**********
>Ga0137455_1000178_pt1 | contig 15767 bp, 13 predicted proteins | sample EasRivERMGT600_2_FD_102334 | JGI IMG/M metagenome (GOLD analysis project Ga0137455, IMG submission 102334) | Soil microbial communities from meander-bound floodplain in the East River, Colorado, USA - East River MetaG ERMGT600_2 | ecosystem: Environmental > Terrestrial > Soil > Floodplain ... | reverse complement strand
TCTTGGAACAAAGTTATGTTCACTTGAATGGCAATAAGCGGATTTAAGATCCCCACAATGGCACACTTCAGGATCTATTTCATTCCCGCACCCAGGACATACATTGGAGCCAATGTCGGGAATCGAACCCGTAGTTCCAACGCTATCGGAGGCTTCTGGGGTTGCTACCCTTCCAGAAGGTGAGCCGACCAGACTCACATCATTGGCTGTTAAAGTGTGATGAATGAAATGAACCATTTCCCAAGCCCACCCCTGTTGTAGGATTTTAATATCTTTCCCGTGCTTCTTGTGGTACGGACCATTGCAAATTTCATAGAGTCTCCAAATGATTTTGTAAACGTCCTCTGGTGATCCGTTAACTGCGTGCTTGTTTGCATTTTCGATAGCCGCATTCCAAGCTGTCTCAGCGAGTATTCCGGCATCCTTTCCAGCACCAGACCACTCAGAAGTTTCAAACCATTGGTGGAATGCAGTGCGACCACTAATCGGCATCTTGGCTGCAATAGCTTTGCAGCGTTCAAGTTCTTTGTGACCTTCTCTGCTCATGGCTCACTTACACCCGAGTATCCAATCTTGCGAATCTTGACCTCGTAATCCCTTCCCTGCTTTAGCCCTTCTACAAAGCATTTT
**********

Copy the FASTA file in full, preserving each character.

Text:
>Ga0137455_1000178_pt1 | contig 15767 bp, 13 predicted proteins | sample EasRivERMGT600_2_FD_102334 | JGI IMG/M metagenome (GOLD analysis project Ga0137455, IMG submission 102334) | Soil microbial communities from meander-bound floodplain in the East River, Colorado, USA - East River MetaG ERMGT600_2 | ecosystem: Environmental > Terrestrial > Soil > Floodplain ... | reverse complement strand
TCTTGGAACAAAGTTATGTTCACTTGAATGGCAATAAGCGGATTTAAGATCCCCACAATGGCACACTTCAGGATCTATTTCATTCCCGCACCCAGGACATACATTGGAGCCAATGTCGGGAATCGAACCCGTAGTTCCAACGCTATCGGAGGCTTCTGGGGTTGCTACCCTTCCAGAAGGTGAGCCGACCAGACTCACATCATTGGCTGTTAAAGTGTGATGAATGAAATGAACCATTTCCCAAGCCCACCCCTGTTGTAGGATTTTAATATCTTTCCCGTGCTTCTTGTGGTACGGACCATTGCAAATTTCATAGAGTCTCCAAATGATTTTGTAAACGTCCTCTGGTGATCCGTTAACTGCGTGCTTGTTTGCATTTTCGATAGCCGCATTCCAAGCTGTCTCAGCGAGTATTCCGGCATCCTTTCCAGCACCAGACCACTCAGAAGTTTCAAACCATTGGTGGAATGCAGTGCGACCACTAATCGGCATCTTGGCTGCAATAGCTTTGCAGCGTTCAAGTTCTTTGTGACCTTCTCTGCTCATGGCTCACTTACACCCGAGTATCCAATCTTGCGAATCTTGACCTCGTAATCCCTTCCCTGCTTTAGCCCTTCTACAAAGCATTTT